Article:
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What is FLAMEX?

The FLAMINGOS Extragalactic Survey (FLAMEX) is a deep, near-infrared imaging survey covering 7.1 square degrees within the NOAO Deep Wide-Feld Survey (NDWFS) regions. FLAMEX is the first such deep, wide-area survey to image in both the J and Ks filters, and is larger than any previous NIR surveys to comparable depth. The intent of FLAMEX is to facilitate study of galaxy and galaxy cluster evolution at z=1-2 by providing rest-frame optical photometry for the massive galaxy population at this epoch. In particular, identification of a statistical sample of galaxy clusters at z>1 is a central goal, and this objective is now being achieved in collaboration with the IRAC Shallow Survey team, with four spectroscopically confirmed clusters at z=1-1.41. Additionally, this data set complements the other multiwavelength efforts in the field and can be used for a wide range of science. For example, the NIR data bridge the gap between optical and IRAC data sets, and facilitate improved photometric redshift estimation. This survey was supported through the NOAO Large Survey Program, and all catalogs are publicly accessible.

Who is involved in FLAMEX?

PIs: Richard Elston and Anthony Gonzalez

Team Members: Mark Brodwin, Michael Brown, Gustavo Cardona, Arjun Dey, Mark Dickinson, Peter Eisenhardt, Buell Jannuzi, Yen-Ting Lin, Eric McKenzie, Joseph Mohr, Nick Raines, Adam Stanford, Daniel Stern

This team includes participants at the University of Florida, NOAO, JPL, UIUC, UC Davis/IGPP, and Princeton.

What is the status of FLAMEX?

Survey observations and data reduction are complete. The team is now focused on the program science and follow-up studies.

How does the final survey compare to the original objectives?

Here is the abstract from the original proposal (written by Richard Elston in 2001):

Distant clusters of galaxies provide unique insight to cosmology, the formation of large scale structure, and the formation and evolution of galaxies. We are conducting a deep near-IR survey covering 10 square degrees within the NOAO Deep Wide Field Survey (NDWFS) regions, identifying and studying clusters with redshifts in the critical rang between 1 and 2. Models indicate that we should find ~1200 clusters with a virial mass larger than 10^{14} h_{65}^{-1} solar masses and should detect ~500 at redshifts higher than z=1. The redshift range between 1 and 2 is of particular interest since it is during this interval that we expect rapid evolution of the cluster population. Direct measurement of the evolution of the numbers of clusters in this range will provide constraints to both cosmological parameters and large scale structure formation models. This is also the epoch during which we expect the density-morphology relation to be established. The evolution of both the cluster luminosity function and the color-magnitude relation will clearly differentiate the competing theories of monolithic collapse and hierarchical formation for cluster galaxies. The deep near-IR data will be very useful for a wide range of other programs and will complement planned studies of the NDWFS regions with SIRTF, Chandra, and major radio observatories.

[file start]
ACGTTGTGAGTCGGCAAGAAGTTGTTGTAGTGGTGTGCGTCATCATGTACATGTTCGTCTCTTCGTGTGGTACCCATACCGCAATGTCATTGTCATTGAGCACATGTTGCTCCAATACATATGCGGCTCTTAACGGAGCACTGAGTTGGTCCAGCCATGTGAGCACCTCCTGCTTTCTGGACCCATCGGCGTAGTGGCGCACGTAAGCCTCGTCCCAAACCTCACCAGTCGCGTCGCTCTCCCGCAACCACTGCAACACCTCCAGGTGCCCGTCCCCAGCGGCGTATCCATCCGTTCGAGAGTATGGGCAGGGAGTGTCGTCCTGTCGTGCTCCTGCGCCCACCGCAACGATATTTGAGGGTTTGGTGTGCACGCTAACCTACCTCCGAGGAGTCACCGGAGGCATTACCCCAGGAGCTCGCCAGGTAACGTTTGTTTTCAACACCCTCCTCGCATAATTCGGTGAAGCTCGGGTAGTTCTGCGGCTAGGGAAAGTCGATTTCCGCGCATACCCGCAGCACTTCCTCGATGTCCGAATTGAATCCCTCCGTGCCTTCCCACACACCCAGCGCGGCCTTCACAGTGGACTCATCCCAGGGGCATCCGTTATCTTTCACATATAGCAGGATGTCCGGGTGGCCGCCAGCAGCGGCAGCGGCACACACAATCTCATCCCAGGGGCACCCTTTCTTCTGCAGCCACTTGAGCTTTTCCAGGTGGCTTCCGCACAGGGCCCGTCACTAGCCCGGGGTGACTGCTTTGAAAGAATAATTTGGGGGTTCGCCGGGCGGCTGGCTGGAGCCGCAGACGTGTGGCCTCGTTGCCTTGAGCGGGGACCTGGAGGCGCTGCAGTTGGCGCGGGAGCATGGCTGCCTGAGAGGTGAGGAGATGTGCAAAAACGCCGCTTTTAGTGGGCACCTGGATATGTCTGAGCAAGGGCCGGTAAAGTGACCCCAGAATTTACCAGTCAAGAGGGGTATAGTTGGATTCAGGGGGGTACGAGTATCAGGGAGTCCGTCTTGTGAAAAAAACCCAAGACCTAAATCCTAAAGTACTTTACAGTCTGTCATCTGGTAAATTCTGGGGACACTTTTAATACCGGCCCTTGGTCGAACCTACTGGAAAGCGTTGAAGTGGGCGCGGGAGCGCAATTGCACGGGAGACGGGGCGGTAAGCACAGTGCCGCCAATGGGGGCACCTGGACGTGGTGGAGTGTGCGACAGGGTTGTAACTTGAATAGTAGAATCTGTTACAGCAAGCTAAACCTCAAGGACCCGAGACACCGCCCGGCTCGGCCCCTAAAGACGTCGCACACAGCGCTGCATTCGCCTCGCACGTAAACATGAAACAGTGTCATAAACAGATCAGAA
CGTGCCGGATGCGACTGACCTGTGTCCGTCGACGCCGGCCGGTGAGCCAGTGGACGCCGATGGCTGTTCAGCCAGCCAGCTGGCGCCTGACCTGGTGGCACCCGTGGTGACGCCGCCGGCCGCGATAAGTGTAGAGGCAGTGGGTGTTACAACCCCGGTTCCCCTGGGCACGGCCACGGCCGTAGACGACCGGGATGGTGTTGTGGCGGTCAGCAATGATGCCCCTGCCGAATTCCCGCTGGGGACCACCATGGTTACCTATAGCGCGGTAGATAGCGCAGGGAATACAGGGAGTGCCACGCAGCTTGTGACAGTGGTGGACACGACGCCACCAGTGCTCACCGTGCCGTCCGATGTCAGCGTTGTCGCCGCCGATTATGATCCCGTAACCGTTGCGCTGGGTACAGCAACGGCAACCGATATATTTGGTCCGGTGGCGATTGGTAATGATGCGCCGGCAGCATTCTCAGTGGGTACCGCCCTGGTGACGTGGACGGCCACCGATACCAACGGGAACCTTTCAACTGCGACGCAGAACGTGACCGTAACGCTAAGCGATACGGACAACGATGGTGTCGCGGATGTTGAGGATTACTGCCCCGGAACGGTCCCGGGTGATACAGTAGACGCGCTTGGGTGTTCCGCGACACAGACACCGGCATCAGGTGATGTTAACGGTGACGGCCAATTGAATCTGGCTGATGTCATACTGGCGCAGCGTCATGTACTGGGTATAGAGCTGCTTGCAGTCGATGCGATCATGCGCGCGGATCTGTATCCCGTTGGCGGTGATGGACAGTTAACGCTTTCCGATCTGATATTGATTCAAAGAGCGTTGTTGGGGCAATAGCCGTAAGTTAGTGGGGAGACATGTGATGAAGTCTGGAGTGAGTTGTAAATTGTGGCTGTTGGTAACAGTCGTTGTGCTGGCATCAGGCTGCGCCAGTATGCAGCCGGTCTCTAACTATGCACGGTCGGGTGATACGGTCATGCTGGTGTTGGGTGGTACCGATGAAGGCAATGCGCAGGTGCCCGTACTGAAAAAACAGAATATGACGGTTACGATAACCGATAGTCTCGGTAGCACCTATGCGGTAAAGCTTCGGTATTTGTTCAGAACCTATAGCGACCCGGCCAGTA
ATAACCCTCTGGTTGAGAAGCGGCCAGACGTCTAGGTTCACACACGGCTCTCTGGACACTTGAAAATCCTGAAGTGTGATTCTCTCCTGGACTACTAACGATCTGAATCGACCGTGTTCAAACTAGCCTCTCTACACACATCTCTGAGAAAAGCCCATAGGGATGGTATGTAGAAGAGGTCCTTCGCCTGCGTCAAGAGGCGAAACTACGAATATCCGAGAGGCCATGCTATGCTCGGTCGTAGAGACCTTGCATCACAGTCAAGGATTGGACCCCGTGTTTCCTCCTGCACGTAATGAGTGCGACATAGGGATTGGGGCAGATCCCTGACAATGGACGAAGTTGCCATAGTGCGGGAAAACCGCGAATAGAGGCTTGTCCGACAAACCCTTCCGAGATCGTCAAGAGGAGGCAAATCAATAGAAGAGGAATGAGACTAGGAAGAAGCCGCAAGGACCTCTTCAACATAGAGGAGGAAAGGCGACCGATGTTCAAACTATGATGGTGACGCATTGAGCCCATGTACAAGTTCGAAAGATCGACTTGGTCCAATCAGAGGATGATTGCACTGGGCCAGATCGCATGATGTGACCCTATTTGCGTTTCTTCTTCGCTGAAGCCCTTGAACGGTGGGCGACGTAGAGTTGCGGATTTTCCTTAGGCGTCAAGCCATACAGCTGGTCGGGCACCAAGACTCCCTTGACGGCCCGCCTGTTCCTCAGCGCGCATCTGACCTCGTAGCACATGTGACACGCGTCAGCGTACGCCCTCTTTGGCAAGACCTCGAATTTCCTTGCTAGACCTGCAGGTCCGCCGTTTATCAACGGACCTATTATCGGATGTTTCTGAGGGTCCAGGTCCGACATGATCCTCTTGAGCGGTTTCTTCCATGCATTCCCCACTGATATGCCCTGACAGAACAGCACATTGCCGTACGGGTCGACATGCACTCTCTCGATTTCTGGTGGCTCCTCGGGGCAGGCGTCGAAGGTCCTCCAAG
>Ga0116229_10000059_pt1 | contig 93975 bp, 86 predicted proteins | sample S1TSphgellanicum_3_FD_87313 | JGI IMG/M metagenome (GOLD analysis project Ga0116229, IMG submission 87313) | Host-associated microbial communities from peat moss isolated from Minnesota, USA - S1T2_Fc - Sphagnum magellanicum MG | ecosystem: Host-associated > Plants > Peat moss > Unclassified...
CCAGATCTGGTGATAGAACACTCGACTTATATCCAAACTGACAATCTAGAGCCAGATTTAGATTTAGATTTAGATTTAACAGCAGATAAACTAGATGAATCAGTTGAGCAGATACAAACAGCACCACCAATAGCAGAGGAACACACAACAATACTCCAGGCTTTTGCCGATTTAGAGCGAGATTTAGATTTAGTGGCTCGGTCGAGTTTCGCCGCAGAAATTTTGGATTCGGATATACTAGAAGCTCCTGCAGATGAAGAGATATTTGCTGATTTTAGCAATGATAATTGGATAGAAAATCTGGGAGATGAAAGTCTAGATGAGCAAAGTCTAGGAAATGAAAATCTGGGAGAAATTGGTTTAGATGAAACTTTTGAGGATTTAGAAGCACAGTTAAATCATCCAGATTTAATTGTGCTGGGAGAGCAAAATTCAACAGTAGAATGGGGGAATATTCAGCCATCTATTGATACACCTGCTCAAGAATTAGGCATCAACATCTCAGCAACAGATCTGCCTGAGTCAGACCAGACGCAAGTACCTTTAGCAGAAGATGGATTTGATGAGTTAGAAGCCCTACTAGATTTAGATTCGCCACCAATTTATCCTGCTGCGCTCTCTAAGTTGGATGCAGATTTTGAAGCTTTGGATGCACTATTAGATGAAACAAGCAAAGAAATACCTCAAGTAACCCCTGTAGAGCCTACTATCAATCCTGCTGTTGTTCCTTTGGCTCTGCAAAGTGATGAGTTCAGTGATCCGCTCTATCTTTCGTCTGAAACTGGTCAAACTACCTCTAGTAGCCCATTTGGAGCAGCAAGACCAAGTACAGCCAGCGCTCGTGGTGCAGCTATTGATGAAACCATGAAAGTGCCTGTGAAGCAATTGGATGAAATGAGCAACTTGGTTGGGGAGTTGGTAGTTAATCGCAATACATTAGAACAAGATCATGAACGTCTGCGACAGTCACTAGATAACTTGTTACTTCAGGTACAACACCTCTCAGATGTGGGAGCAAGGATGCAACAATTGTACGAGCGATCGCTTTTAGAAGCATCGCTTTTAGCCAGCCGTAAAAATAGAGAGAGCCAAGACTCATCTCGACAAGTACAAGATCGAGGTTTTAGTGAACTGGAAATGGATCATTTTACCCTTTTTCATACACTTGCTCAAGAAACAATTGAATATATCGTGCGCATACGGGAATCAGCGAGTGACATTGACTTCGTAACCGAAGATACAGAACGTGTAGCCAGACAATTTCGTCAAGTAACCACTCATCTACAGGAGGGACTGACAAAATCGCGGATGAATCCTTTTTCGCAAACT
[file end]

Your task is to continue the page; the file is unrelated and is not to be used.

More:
What else should I know about?

The other pages provide access to the survey catalogs, more detailed information about the survey and data sets, a list of FLAMEX publications, and links to related data sets. If you have any questions that are not addressed in these pages, please feel free to contact Anthony Gonzalez (


For questions please contact Anthony Gonzalez.

This material is based upon work supported by the National Science Foundation under Grants 0436681 and 0407485. Any opinions, findings, and conclusions or recommendations expressed in this material are those of the author(s) and do not necessarily reflect the views of the National Science Foundation.

Last revised September 29, 2005.